A different strategy is to join with the accusers to accuse. Throughout the history of Jew-hatred, there have always been some Jews who choose to ally themselves with the haters. We shouldn't necessarily be too hard on such people. Being Jewish at a time when this is increasingly unpopular is not a comfortable business, and seeking to escape disapproval and contempt by throwing in your lot with the principal condemners is an understandable, though unlovely, response. Such compliant Jews are naturally of great value to anti-Semites, especially in a populist political regime, since they can be paraded to legitimize anti-Semitic activities; hence the rewards these Jews can gain, in terms of approval and esteem from people who are effectively their social superiors, are very great. So even where the role they play is a contemptible one, it is nonetheless understandable that some Jews will be unable to resist these temptations. But most people of course will not want to take that road.
Another and perhaps more respectable strategy is to assimilate. Arthur Koestler argued that after the Holocaust it has now become plain that Jews should either go to Israel or assimilate into their host societies and abandon their Jewishness. In his view the burden of being a Jew in the Diaspora is too heavy for anyone to be justified in laying it on their children. The evidence of ineradicable, nightmarish hostility to Jews is, he felt, too great to be dismissed. We should put an end to it by normalizing Jewishness in the Jewish state, and abandoning it elsewhere. There are many objections to this proposal, and a lot has happened since Koestler wrote those words. He didn't, I think, foresee the extent to which Israel itself would become the Jew among states. But the main thing to point out here is that what he recommended hasn't happened. Some Jews have assimilated into their host societies, and others will do so in the future; but there are still many Jews in Europe, both religious and secular, for whom it would be grotesquely objectionable, perhaps impossible, to abandon their Jewish identity, or to deny or repudiate their long, remarkable, tragic history.
There is, however, one further strategy which can be canvassed. We should bear in mind that Jews are not friendless, even on the left, and we should try to build on that. There is a distinct section of the liberal-left which sees what is happening, and doesn't like it - within the blogosphere, and beyond that domain as well. Some of these people are heroes, who have themselves been the object of hostility and condemnation for the stance which they've adopted. They don't think that Jews should be singled out for special obloquy for supporting the Jewish state, nor do they see Jews as exercising sinister powers in expressing that support. The anti-racism of these people doesn't make an exception for anti-Semitism; they and their views form the basis for a genuinely universal struggle against discrimination uninfected by the traditional prejudices which are once again crawling out of the shadows. One strategy for Jews is to work with these figures and others like them to revive a universal anti-racism, alongside support for other universal rights and values, as well as more particular ones appropriate for individual situations and commitments.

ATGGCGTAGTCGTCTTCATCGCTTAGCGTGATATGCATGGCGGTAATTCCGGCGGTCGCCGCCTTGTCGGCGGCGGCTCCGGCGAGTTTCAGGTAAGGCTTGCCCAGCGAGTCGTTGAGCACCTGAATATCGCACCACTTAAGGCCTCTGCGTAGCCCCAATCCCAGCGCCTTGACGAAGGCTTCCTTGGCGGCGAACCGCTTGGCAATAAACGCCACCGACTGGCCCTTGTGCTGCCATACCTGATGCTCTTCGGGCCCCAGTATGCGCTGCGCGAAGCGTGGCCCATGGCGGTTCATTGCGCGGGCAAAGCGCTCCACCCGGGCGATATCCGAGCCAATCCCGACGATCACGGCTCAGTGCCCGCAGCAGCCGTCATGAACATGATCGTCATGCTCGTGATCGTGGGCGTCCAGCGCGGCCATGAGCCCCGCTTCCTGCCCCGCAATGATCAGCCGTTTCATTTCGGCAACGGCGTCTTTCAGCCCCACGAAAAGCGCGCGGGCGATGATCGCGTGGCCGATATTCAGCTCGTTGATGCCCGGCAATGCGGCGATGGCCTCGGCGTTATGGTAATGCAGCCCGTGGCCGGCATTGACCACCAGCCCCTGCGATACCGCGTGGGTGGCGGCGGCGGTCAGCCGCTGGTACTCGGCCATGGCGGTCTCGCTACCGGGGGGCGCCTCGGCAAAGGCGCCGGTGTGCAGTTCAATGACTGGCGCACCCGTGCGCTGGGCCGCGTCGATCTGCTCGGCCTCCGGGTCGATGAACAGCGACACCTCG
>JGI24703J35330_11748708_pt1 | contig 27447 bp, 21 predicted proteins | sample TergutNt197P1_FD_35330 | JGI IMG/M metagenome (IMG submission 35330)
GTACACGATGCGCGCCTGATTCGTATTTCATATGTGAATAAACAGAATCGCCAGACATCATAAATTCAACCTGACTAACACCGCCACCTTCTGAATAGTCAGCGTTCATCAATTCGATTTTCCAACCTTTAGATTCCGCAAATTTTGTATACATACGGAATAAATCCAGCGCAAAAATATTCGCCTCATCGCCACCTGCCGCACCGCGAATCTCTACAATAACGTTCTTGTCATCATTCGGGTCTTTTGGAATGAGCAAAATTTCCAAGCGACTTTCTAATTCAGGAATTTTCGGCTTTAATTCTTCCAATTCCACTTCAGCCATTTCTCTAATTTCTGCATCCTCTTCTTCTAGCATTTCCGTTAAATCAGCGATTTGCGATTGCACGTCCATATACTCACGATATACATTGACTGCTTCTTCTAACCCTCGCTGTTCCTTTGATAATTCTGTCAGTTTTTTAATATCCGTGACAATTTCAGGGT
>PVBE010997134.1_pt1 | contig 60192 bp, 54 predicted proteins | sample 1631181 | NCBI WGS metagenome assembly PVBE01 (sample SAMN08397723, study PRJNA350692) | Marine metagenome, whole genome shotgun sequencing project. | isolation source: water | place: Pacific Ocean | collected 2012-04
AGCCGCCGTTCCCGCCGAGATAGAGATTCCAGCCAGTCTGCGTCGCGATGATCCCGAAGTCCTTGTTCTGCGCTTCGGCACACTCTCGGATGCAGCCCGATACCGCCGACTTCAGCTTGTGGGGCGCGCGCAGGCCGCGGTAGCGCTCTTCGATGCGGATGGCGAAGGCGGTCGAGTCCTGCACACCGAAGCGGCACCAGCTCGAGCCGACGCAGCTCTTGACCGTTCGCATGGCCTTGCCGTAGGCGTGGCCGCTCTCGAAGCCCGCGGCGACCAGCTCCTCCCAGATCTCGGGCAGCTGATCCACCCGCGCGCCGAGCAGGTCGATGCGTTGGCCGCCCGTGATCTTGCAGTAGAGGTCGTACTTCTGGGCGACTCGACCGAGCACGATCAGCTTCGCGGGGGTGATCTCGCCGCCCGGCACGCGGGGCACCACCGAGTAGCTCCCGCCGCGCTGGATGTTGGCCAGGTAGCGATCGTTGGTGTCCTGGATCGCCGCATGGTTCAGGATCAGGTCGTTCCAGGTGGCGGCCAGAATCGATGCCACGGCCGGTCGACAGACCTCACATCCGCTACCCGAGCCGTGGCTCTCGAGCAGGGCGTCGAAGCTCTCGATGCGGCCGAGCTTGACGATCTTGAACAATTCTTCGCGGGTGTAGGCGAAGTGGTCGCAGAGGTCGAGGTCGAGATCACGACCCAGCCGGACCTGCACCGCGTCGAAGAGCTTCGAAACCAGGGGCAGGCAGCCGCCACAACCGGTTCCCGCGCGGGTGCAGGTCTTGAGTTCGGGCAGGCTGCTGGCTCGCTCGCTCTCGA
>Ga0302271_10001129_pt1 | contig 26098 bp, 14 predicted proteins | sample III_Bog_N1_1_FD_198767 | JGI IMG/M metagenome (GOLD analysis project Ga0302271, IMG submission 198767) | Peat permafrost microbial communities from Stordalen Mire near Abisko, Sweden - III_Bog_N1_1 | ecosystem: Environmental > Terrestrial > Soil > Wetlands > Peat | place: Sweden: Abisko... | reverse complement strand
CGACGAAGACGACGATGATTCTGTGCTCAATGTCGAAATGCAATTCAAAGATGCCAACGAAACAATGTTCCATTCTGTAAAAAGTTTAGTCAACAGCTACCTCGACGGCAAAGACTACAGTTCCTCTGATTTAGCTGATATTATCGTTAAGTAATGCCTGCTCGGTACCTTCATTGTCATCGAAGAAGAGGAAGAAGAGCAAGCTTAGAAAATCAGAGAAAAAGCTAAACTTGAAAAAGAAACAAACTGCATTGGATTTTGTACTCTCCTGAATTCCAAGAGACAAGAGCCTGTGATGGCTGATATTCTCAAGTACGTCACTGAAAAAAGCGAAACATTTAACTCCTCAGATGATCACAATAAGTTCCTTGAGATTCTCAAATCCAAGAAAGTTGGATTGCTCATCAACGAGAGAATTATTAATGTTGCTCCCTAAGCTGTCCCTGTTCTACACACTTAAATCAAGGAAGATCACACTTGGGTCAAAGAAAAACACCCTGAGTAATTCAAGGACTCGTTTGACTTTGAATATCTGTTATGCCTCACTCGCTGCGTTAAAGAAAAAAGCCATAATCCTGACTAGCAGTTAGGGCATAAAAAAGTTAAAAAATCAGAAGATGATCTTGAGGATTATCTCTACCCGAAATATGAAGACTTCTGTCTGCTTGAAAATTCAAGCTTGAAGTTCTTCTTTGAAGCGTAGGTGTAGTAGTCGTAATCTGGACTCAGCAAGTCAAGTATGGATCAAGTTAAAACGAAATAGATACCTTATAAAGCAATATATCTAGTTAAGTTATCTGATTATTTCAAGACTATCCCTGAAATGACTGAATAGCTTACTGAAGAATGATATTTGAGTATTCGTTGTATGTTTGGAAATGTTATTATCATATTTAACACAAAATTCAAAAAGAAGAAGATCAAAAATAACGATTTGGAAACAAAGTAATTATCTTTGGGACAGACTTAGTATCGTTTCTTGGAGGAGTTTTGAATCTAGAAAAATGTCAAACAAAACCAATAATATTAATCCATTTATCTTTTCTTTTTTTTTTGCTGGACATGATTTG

There is an extra reason why this last strategy might be especially appealing for British Jews on the liberal-left. Jews, like everyone else, have multiple identities, criss-crossing and overlapping in a variety of ways. With respect to her identity as a Jew, a British Jew might in the first instance feel fear and dread at the spectacle of resurgent anti-Semitism on the left (or anywhere else). But with respect to her identity as a Briton, she might feel appalled, furious, outraged at what is being done to the liberal culture which she (rightly) loves and admires and feels proud of. When the British left is ready to compare Israel to the Nazis, declare Gaza to be similar to the Warsaw Ghetto, and treat genocidal threats against Jews as a trivial matter; when the Guardian, the principal media organ of this sector of society, opens its columns to a constant stream of such venom; when members of the intelligentsia are ready with breezy nonchalance to dismiss Jewish concerns about anti-Semitism as overheated overstatement, and Jewish self-defence as sinister brutality; then a terrible degradation of thought and sentiment has taken place here in the UK, among an influential part of the chattering classes. For the sake of liberal culture in Britain, as well as for the sake of its Jewish citizens, we all have reason to fight resurgent anti-Semitism, and to support a renewed commitment to the universal values which protect us, irrespective of our race or gender or religion, and which make the inhabitants of this country, in global and historical terms, a very fortunate group of people. (Eve Garrard)